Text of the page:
Never Let Me Go
Time Out says
If ever proof were needed that cultural snobbery is alive and well, it’s right here. ‘Never Let Me Go’ is a film so ashamed of its own genre trappings that it goes to extreme and illogical lengths to pretend they don’t exist. Carey Mulligan, Keira Knightley and Andrew Garfield play Kathy, Ruth and Tommy, pupils at a strange English boarding school who slowly learn that they’re being bred for a grim purpose – and one we can’t fully reveal without a spoiler…
You’ve seen this movie before, back in 2005, the same year Kazuo Ishiguro published his novel. Then it was called ‘The Island’ and masked its numerous scripting deficiencies with a series of noisy, action-packed escape scenes. No such luck here: Ishiguro’s central point about human acquiescence to the inevitability of death is powerful on the page, but on screen it’s flat and frustrating. Alex Garland’s screenplays (‘28 Days Later’, ‘Sunshine’) often feel like they were written in the same time it takes to watch the film, and this is no exception, glossing over key emotional currents like the central love triangle and draining any sense of tension from the material.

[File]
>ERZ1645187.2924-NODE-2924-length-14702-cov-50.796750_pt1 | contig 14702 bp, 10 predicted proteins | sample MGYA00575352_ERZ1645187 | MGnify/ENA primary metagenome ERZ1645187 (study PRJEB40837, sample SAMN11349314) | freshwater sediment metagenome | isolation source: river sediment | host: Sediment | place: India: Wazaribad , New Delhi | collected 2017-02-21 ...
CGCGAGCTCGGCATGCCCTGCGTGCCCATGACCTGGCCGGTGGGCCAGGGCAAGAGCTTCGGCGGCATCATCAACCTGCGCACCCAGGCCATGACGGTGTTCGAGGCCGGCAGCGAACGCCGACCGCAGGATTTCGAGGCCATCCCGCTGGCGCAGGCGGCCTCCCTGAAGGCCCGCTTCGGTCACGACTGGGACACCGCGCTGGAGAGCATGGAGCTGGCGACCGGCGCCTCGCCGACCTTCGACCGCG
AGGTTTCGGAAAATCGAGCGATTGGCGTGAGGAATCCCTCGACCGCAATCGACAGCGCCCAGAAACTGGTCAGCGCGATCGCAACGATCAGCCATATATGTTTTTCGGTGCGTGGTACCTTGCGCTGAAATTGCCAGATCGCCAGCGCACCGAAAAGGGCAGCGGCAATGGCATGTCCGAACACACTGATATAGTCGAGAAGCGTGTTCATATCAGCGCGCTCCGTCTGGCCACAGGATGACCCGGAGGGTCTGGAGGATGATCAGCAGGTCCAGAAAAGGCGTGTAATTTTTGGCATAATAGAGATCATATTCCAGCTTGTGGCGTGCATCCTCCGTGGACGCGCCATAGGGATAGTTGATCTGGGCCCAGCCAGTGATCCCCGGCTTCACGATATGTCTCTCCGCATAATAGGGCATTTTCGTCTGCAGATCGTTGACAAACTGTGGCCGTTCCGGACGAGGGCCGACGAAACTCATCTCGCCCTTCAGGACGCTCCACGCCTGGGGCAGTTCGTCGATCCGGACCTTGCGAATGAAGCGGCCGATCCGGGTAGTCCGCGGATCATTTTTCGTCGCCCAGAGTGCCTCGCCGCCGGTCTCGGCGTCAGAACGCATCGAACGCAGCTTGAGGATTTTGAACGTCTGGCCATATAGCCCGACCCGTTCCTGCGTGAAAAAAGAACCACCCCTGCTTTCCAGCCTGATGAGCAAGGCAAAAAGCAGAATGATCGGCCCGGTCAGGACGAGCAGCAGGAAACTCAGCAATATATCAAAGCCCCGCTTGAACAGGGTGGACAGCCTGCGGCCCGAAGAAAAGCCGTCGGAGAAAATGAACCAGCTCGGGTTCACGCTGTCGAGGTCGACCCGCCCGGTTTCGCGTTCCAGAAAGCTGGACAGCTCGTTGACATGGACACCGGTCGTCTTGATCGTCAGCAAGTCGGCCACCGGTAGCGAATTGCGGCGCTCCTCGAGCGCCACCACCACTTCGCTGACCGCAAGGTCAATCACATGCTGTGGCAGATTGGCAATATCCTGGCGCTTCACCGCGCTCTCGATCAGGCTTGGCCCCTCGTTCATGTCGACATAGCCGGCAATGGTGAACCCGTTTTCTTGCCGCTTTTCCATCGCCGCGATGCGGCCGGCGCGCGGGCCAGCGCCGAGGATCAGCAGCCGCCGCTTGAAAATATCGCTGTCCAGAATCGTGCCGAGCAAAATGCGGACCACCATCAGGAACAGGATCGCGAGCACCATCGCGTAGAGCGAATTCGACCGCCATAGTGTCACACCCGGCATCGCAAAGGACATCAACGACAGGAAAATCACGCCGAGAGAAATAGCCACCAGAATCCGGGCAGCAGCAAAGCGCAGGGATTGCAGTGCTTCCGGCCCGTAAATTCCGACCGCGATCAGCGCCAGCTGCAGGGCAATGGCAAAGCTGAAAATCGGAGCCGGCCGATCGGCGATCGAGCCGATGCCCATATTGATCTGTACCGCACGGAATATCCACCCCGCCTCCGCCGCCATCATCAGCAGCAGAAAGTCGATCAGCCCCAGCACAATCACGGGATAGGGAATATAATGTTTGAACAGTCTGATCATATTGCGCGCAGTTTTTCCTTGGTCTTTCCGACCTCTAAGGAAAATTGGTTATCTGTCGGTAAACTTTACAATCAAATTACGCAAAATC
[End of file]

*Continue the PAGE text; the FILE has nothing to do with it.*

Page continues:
Mark Romanek’s direction is icy and uninvolved, but there are some lovely visual flourishes, and his work with the actors is solid: while Knightley flounders, Mulligan and Garfield provide the film’s few effectively intimate moments as a star-crossed victims doomed to die. The result is pretty, empty, and immediately forgettable.
Cast and crew